We salvage string. Don’t you? When I see rolls of string sold in the hardware store, I wonder who buys it? String is freely available if you just know where to look for it.
The feed we buy for our chickens comes in large paper feed bags laced up with string. When we pull the string to open the bags, it comes out freely and we have plenty to last us throughout the year. We roll it onto a small roll of paper and it goes into the string box.
I found an old wooden box that was covered with Christmas wrapping paper a few years ago. This box has been salvaged for the use of storing our saved string. So, shoelaces are salvaged and washed, bungee cord gets thrown in there, craft string, a few pieces of yarn, homemade “plarn,” cordage, twine, even pieces of candle wicking that hasn’t been put in wax go in there. Whenever something has reached the end of its life and we need to throw it away, any string on it gets salvaged and thrown into the string box.
String is a staple for my gardening, as I use it to create pea ladders between woven sticks for my growing pea shoots, or to hold the hellebore up when the heavy blossoms weigh down the large plants.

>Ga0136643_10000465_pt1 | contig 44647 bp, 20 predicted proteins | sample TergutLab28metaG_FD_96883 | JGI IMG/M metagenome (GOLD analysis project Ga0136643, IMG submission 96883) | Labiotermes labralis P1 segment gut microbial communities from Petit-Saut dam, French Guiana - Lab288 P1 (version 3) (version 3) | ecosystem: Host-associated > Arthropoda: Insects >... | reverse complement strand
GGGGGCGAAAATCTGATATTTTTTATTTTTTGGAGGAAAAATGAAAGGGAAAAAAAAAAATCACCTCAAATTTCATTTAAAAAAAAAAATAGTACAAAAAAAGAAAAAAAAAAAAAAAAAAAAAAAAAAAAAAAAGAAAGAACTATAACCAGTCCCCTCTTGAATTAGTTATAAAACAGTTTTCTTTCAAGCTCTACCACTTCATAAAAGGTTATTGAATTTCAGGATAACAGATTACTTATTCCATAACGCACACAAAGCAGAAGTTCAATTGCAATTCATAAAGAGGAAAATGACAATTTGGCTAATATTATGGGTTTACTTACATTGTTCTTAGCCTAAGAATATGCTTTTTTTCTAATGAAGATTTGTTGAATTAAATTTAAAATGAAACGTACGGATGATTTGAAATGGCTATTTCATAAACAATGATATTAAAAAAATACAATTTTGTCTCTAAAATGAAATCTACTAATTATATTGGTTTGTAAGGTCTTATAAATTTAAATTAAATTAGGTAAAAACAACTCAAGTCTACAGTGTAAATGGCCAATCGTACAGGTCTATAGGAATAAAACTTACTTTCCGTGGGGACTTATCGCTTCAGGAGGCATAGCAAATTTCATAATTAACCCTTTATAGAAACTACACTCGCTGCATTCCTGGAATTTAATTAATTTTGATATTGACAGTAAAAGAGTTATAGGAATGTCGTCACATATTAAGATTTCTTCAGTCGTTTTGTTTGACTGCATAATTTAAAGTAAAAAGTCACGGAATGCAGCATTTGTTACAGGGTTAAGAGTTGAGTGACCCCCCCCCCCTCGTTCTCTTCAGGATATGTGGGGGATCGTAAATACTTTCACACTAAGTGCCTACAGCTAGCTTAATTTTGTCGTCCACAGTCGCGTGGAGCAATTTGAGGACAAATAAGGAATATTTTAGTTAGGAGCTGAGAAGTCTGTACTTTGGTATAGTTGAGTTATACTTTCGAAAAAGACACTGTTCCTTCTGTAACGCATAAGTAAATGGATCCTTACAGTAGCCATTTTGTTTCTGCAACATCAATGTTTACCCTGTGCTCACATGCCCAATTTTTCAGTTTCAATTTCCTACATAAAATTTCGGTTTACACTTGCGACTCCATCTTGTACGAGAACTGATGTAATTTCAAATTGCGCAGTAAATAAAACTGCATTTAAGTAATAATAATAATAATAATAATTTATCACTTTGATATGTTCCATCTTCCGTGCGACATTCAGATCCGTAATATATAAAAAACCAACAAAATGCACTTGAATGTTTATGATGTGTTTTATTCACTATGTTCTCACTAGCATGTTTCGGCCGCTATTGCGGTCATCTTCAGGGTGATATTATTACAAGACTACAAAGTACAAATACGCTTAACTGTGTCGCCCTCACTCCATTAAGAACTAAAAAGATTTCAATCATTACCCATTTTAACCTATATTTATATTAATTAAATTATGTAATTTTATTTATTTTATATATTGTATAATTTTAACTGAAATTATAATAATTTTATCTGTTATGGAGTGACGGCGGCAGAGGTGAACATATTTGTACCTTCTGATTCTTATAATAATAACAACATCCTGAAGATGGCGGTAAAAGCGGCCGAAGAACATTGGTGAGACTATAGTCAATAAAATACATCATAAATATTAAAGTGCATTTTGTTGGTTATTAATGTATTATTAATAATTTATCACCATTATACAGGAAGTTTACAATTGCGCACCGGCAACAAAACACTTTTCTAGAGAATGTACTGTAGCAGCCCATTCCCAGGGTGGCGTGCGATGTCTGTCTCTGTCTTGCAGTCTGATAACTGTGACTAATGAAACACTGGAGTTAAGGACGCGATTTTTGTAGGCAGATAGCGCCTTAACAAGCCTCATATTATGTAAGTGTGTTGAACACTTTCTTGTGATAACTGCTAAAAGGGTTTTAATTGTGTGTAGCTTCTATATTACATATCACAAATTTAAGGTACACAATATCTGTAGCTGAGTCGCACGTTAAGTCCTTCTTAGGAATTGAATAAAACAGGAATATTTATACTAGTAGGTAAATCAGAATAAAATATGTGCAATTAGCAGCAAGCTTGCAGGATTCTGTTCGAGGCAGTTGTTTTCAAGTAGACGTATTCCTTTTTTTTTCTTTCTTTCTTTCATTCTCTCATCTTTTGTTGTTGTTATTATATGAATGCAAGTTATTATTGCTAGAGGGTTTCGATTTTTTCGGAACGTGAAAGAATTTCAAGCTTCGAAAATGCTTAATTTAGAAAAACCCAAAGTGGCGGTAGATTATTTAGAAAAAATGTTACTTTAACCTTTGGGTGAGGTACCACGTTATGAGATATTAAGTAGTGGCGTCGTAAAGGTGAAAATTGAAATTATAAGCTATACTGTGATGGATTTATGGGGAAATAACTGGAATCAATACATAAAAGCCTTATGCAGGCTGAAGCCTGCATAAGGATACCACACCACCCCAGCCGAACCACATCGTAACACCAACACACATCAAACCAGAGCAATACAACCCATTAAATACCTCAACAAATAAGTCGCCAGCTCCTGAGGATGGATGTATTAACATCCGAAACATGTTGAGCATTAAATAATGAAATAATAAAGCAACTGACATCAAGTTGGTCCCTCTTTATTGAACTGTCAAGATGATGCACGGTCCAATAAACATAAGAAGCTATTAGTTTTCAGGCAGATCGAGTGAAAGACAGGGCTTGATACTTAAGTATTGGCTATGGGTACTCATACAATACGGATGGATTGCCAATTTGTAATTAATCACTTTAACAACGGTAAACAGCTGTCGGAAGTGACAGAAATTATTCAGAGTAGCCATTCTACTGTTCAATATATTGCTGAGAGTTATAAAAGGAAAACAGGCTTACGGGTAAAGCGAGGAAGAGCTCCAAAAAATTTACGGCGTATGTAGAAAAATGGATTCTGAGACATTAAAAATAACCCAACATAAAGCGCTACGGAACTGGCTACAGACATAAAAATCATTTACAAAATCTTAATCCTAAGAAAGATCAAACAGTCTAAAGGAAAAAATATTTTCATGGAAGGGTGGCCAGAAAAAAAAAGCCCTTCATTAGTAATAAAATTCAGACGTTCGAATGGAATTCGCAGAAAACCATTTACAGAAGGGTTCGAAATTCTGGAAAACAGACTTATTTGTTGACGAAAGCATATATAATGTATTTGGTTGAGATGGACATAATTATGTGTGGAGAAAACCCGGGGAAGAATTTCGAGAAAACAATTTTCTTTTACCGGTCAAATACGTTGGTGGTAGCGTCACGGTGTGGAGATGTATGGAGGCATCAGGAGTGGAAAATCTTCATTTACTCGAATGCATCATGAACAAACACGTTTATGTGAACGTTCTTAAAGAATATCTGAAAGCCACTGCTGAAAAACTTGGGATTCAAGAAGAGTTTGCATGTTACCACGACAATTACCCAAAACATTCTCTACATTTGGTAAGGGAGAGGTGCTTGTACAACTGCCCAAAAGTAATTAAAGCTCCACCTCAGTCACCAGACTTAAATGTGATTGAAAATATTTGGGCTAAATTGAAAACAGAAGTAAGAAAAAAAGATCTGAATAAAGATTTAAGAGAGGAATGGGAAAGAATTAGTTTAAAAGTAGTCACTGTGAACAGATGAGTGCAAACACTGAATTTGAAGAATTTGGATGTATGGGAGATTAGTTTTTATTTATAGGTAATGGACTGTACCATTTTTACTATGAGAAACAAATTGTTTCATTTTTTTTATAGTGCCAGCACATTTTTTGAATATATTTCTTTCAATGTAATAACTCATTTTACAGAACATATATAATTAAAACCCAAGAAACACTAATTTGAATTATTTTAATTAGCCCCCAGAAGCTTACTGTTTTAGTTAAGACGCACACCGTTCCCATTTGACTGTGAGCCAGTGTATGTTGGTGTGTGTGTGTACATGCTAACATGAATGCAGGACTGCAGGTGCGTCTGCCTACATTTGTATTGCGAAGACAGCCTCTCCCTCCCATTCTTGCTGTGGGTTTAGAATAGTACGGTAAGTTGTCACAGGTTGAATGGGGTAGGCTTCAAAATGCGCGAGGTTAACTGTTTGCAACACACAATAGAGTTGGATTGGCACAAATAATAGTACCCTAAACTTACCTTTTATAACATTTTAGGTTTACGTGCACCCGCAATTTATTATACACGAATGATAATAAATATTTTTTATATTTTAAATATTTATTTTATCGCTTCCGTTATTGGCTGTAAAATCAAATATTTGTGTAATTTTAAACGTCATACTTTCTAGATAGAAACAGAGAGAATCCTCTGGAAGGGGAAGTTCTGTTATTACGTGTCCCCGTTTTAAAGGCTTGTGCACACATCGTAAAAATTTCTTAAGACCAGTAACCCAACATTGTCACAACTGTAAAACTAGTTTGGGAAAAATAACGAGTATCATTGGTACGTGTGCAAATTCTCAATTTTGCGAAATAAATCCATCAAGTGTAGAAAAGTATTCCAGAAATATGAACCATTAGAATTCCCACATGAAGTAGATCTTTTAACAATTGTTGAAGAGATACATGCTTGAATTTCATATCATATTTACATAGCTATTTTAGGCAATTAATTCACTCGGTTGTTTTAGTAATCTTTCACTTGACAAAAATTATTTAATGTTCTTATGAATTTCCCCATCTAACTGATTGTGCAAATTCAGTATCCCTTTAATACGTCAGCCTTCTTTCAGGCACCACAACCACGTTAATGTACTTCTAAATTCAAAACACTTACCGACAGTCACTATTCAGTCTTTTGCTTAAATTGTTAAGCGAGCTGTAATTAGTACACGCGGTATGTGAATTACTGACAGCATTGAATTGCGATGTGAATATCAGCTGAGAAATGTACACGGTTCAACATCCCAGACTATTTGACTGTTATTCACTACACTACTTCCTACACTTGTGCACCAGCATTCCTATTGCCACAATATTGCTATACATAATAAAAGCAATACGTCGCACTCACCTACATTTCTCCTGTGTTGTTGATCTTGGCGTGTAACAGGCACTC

The whole family knows where to go when they need a piece of string or shoe lacing to make a repair and tie together a few things. When my son was 5, he connected his favorite truck to its trailer with string when the hitch broke.
String is the stuff of life, affording us everyday repairs to sew-up, tie together, wrap around, hold up, and weave anew.
Save your string, all forms of it. Don’t throw it away. And find a pretty container to hold it, for all to access for the projects that will come.